The Community Drum Circle, in the context of how we are using it within our non-professional hand drumming culture, is the most basic and simple use of the drum and rhythm. It is the use of a rhythm based event as a tool for unity. A community drum circle in the United States is a noisy and fun, family friendly event, where people come together in order share their spirit by entraining rhythmically as a percussion ensemble.
They empower each other in the act of celebrating community and life through rhythm and music. People of all levels of musical expertise come together and share their rhythmical spirit with whatever drums and percussion they bring to the event. Everyone who comes and participates has something to offer the circle, and any one is welcome. The spirit and magic of rhythm expressed on drums and percussion instruments cuts through all ages, sexes, religions, races and cultures.
“Rhythm,” as Gabriel Roth says, “is the mother tongue.” Rhythm is a universal language known to every one, even the youngest child, if we can just “remember.” So in a very objective, yet beautiful way, an interactive rhythm event puts us all on an equal footing with each other and brings us closer together. Co-operation and collaboration is the basic glue to a community. A community drum circle is a collaboratively self organized musical event created, “in the moment,” by all the people who participate. When we, as a community, drum together, sharing our spirit in the form of rhythm, it changes our relationships for the positive.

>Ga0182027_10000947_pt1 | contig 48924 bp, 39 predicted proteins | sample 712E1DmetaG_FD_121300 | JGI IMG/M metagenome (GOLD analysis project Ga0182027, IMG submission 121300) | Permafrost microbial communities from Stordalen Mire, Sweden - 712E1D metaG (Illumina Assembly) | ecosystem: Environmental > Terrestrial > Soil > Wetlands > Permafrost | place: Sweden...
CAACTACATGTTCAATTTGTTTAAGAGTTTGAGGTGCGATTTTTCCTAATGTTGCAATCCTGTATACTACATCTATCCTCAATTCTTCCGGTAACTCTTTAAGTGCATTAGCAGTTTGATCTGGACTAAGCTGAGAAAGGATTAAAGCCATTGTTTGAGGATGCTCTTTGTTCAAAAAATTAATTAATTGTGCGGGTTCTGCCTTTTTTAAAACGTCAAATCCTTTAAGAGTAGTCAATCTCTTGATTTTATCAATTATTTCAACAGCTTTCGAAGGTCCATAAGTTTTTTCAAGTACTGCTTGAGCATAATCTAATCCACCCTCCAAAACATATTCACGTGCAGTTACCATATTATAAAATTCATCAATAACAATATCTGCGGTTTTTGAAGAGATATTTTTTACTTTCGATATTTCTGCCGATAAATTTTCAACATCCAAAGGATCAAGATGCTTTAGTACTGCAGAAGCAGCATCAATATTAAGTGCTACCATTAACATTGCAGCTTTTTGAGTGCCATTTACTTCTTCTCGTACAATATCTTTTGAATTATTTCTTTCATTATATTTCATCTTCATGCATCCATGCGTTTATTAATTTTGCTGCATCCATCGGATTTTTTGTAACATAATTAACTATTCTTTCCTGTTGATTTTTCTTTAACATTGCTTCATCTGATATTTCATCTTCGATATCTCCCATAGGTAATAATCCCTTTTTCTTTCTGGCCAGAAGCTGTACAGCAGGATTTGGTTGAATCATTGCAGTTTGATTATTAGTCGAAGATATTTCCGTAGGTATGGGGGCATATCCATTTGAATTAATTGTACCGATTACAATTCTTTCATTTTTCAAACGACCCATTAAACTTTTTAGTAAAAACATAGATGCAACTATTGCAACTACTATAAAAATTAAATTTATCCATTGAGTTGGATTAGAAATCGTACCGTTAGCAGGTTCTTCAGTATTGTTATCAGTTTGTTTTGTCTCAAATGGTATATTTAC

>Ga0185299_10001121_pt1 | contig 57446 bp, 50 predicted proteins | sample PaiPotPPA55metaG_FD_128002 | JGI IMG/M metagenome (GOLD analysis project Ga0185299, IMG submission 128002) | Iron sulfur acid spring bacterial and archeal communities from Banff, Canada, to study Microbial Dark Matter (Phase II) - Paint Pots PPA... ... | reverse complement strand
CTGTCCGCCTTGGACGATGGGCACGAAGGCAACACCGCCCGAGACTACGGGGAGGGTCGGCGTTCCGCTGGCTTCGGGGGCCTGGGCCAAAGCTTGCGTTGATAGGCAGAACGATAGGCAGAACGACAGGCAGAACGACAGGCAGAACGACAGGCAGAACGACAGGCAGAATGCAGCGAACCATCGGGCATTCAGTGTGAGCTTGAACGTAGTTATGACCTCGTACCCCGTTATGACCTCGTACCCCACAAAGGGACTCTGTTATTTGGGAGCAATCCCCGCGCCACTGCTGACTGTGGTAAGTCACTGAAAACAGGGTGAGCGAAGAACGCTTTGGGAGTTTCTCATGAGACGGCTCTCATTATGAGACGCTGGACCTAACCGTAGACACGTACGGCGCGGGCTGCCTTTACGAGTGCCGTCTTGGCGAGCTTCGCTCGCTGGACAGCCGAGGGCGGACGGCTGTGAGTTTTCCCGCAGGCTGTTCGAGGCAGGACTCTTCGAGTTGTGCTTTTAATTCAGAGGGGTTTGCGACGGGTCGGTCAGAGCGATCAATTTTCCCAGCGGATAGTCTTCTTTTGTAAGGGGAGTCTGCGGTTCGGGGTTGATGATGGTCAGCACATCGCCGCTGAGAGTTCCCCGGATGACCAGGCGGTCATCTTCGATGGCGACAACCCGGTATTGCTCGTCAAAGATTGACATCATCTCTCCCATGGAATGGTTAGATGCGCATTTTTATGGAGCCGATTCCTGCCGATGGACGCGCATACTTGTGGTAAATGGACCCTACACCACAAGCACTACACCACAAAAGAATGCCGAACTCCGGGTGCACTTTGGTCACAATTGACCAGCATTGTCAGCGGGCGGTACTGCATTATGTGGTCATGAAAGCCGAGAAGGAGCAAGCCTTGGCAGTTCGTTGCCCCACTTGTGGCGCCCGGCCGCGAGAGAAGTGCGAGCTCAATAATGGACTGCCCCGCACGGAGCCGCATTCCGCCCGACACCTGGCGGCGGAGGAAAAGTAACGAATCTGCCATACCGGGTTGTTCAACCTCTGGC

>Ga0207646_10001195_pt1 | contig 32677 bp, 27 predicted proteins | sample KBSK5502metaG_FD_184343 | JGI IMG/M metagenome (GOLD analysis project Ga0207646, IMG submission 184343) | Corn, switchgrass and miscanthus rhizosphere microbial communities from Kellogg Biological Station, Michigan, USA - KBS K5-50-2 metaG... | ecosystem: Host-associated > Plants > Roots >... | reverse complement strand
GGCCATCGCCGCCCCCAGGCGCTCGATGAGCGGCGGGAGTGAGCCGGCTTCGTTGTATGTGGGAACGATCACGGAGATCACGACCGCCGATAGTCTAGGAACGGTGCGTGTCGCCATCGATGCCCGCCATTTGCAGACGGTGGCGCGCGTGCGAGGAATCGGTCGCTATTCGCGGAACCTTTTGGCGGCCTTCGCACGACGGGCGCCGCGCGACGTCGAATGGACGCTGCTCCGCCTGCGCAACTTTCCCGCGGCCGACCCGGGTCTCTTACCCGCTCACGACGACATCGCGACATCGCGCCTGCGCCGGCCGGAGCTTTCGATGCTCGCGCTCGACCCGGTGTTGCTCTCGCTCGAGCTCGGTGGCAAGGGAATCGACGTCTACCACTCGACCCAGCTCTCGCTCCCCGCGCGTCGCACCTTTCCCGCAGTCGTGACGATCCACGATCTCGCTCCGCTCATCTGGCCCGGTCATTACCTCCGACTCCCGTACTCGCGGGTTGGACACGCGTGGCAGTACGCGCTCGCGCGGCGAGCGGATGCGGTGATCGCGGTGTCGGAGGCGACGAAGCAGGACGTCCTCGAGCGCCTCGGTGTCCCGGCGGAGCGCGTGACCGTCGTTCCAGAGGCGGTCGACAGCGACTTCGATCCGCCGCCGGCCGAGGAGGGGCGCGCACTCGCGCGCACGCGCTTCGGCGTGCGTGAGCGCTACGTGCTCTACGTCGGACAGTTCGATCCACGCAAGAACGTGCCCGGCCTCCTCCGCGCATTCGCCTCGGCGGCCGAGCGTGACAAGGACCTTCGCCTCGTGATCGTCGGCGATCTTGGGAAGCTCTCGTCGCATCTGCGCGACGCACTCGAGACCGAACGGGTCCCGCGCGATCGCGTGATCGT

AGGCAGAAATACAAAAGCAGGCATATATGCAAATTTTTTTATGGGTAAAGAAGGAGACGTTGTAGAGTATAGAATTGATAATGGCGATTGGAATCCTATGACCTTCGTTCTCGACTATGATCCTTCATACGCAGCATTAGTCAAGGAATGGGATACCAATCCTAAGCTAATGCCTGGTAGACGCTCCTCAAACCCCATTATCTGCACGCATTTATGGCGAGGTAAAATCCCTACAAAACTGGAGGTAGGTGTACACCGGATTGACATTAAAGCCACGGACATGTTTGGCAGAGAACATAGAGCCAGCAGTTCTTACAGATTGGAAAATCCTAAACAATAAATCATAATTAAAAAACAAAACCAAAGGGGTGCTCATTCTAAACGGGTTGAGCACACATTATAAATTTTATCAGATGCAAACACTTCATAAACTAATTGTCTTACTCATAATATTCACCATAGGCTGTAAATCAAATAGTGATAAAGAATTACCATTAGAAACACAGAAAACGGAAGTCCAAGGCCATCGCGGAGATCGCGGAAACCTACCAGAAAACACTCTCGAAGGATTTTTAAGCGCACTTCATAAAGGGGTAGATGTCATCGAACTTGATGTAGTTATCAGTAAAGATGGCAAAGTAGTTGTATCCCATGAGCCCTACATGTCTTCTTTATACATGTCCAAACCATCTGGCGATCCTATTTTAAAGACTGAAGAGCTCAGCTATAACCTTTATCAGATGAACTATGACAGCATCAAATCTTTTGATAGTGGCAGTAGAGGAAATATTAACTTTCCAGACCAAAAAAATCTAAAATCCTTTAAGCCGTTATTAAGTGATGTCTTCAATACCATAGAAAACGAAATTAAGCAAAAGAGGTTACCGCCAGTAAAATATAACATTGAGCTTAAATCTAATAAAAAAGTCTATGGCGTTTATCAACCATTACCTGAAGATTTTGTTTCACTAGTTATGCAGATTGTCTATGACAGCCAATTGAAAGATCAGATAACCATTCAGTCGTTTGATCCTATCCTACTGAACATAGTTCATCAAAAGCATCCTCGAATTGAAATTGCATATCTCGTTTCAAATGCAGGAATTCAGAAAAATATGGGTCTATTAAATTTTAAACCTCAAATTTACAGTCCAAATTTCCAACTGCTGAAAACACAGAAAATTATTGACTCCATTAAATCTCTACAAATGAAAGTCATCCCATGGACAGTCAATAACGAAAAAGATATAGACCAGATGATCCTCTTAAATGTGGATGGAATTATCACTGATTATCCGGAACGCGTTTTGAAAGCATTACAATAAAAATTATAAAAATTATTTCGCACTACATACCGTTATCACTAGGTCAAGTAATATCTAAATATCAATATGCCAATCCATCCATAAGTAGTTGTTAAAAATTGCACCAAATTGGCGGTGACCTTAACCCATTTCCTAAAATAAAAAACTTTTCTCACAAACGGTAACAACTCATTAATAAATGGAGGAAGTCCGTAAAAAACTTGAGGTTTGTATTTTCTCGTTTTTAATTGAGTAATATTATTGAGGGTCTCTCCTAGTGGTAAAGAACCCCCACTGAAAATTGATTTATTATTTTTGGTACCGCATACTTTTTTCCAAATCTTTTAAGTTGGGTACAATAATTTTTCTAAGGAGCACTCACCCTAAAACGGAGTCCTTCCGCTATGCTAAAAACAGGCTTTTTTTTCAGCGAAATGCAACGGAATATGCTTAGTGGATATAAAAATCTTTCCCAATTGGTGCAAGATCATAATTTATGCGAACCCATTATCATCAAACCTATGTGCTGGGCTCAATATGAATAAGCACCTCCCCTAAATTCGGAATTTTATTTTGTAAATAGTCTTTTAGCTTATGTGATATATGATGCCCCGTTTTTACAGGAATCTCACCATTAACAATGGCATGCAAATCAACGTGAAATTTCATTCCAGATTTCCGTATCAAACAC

As we play together, we give ourselves a rhythmical massage, an a emotional release and a healing. The release and healing is different for every person that is in the rhythm circle, and it happens whether we are entraining ourselves into the circle by drumming, or standing outside the circle and listening while tapping our feet and clapping along with the music. To make beautiful music together, with rhythm instruments, all we have to do is bring to the circle whatever rhythmical expertise we have to offer, along with the excitement of sharing it with other people.
People of all levels of musical expertise come together in a community drum circle and share their rhythmical spirit with whatever drums and percussion they bring to the event. They don”t have to be a drummer to participate. They don’t even have to have a drum. They can play a plastic water bottle turned upside down with the neck cut off. They can shake a soda can with rocks in it or hit two sticks together. It is enough that they are in the circle and participating.
The quality of the music produced in an event like this is not based on the rhythmical expertise of the players, but on the quality of their relationship with the other people in the circle. The result is those magical musical moments where one powerful voice is created out of the many. In those moments, the players stop worrying about keeping time because time, as they know it, has stopped. In its place is a living breathing entity, expressing timeless joy, passion and release through the power of rhythm. That is the beauty of a community drum circle.
Copyright ¬© by Arthur Hull
Arthur Hull’s website drumcircle.com